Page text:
Cover photo by Kelly Sullivan.

These are big, ambitious, sometimes sprawling poems, rich in narrative and in detail, an autobiography of sorts, where the voyaging soul is concerned to find home and meaning in a dialogue between self and other. Like Saint Brendan, the author seems to understand that if home is where you set out from, home is also where you hope to find journey’s end. Yet, if the title poem draws on the mythological, these poems are surely rooted in our century of migration and displacement, where identities are negotiated as much as given. It is the candid engagement with the difficult choices and trade-offs made in a search for some omphalos, some centre, in an ever more shifting world, which energises this collection.

-Moya Cannon and Theo Dorgan, judges' citation, The Patrick Kavanagh Awards, 2008


These poems are alive to travel and displacement, but not only that: they are alive to the inner lives of places. While this book evolves across two continents, its author is more interested in the local than the global. Whether looking for traces of the Irish Diaspora in Spain, observing Latin American buskers on the Madrid Metro, or crossing Iowa by train to the “only blue county in Kansas” on the day of Obama’s election, David McLoghlin unites sharp “eye work”, in rich and telling details, with what Rilke called “heart work”, in a series of clear and powerful images.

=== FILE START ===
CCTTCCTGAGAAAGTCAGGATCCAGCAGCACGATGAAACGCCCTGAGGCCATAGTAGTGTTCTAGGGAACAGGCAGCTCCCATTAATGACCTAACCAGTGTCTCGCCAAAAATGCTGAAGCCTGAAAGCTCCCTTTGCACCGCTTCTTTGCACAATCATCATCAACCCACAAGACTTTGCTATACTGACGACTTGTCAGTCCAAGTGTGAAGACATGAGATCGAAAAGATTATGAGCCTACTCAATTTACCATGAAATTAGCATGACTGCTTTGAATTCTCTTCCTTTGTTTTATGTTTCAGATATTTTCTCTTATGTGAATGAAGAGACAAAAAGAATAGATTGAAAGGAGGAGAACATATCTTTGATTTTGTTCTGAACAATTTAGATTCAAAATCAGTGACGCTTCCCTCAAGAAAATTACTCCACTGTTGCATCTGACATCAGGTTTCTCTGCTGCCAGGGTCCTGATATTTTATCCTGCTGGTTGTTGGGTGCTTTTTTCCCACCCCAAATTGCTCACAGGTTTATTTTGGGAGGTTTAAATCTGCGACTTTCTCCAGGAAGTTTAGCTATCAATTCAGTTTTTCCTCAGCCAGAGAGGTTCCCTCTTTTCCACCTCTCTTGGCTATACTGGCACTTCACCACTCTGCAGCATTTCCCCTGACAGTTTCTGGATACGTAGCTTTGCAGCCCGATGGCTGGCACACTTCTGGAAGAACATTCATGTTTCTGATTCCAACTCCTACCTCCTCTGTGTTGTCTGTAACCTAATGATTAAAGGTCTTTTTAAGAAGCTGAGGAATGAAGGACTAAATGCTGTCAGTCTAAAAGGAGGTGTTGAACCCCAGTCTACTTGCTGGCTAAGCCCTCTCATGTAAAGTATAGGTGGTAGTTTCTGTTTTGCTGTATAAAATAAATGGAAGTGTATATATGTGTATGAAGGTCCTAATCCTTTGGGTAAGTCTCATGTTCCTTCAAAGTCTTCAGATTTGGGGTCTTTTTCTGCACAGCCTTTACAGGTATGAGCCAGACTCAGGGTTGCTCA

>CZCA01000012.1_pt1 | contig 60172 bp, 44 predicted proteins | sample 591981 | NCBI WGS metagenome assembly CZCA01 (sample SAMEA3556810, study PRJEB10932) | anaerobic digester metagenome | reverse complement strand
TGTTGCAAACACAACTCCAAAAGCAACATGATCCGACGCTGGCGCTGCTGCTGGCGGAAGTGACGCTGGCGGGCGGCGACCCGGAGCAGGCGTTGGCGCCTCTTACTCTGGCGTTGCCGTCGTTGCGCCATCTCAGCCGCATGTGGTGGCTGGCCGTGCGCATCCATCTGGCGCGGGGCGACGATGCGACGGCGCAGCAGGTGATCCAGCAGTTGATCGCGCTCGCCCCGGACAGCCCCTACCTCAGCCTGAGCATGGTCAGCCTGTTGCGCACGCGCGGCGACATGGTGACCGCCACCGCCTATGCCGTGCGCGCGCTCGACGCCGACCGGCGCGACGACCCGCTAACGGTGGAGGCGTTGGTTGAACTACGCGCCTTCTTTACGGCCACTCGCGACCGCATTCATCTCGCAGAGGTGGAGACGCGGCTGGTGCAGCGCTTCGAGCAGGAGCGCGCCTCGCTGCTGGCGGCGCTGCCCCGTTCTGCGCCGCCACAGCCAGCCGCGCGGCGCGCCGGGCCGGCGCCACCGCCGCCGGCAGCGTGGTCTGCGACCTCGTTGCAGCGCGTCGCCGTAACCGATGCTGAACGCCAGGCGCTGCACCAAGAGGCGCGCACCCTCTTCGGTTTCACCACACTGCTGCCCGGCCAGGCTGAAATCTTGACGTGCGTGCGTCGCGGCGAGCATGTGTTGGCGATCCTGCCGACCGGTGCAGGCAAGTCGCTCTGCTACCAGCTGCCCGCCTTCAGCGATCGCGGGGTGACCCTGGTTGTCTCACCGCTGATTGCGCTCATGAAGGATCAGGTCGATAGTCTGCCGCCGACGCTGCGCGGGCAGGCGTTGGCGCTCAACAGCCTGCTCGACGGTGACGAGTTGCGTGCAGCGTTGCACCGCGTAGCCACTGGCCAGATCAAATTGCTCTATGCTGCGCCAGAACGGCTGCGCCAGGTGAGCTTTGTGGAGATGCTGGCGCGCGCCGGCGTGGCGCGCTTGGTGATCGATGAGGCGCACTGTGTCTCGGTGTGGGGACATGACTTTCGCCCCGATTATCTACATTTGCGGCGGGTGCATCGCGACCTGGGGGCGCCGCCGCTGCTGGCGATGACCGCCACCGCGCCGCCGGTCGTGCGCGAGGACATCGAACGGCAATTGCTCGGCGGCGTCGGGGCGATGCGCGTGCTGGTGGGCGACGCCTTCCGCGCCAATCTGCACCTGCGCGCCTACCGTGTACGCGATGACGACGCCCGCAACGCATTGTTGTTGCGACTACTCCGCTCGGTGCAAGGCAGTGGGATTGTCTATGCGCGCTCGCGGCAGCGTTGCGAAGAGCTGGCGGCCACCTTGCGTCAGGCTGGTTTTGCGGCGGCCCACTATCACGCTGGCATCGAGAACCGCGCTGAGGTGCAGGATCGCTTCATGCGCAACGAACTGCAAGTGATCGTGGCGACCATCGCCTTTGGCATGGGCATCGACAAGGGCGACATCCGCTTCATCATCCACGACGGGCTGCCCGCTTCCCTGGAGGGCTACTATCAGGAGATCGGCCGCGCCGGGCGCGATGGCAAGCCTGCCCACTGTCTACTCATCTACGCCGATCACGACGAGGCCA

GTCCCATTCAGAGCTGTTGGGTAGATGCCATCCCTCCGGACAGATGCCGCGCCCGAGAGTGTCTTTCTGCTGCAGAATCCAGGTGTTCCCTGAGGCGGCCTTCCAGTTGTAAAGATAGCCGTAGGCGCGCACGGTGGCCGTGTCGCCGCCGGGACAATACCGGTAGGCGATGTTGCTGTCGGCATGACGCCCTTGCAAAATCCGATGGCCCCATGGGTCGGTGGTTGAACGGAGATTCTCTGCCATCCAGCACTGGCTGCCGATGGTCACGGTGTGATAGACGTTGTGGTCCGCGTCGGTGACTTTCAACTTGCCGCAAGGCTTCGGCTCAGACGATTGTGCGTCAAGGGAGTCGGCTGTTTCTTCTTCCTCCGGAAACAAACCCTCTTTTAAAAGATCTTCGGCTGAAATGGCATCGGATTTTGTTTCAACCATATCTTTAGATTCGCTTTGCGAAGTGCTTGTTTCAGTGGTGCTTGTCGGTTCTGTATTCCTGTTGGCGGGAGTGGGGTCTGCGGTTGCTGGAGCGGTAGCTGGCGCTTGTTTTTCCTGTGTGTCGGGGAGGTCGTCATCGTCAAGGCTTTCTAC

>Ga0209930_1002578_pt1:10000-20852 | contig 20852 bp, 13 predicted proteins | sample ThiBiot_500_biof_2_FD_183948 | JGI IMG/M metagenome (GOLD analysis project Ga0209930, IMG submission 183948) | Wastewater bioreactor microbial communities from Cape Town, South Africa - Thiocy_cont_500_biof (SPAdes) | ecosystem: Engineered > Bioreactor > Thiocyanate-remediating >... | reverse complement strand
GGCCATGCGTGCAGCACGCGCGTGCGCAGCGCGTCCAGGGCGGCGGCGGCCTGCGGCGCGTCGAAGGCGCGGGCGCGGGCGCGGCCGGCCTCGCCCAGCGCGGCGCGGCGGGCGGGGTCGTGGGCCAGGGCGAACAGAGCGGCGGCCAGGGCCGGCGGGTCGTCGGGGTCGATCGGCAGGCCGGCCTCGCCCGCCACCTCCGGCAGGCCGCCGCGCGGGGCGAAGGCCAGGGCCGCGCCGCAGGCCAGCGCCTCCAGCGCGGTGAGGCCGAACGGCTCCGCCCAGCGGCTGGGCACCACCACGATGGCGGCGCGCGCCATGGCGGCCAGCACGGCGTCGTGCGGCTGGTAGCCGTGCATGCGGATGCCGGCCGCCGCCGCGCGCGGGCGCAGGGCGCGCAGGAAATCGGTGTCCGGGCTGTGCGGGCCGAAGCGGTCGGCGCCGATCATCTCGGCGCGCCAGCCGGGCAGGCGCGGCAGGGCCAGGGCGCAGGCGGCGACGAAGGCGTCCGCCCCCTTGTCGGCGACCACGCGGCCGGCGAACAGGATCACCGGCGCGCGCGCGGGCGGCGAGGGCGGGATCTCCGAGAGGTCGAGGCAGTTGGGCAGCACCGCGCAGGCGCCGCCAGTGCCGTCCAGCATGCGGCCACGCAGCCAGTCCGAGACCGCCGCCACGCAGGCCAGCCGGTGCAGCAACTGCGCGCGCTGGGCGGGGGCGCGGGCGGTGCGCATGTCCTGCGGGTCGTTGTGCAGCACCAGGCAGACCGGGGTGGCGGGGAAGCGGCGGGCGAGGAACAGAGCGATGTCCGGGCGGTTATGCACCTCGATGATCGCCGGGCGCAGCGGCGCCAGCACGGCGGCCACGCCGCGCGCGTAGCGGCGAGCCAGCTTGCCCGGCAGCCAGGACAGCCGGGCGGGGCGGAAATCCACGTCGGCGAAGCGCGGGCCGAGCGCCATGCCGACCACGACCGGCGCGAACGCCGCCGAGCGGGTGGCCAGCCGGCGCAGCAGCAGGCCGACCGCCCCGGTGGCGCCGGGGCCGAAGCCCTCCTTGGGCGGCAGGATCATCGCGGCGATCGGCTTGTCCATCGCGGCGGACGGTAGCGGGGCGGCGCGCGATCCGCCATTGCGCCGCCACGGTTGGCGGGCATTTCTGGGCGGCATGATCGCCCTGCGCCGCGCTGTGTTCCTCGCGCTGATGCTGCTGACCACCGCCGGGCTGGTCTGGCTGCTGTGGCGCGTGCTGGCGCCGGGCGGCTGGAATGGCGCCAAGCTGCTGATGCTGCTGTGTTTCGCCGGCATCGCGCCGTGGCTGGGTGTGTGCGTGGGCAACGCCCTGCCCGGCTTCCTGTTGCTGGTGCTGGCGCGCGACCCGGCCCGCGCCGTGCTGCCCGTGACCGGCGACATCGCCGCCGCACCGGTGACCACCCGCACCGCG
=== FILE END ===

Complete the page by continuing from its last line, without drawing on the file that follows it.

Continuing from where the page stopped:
-Ed Skoog, author of Run The Red Lights (Copper Canyon Press)


There is a great cohesion to the poems in this collection; their power accrues the deeper into the book a reader goes. Focusing on memory, place, dislocation, and identity, these central concerns shift, revise, and alter just as memories do themselves, where not only the speaker but a whole "country had slipped its moorings/ and was navigating into a different time zone" ("Climbing Mount Eagle")... In the end, both speaker and reader cover much ground in this fine first collection. 

-Suzanne Parker in Mead: The Magazine of Literature and Libations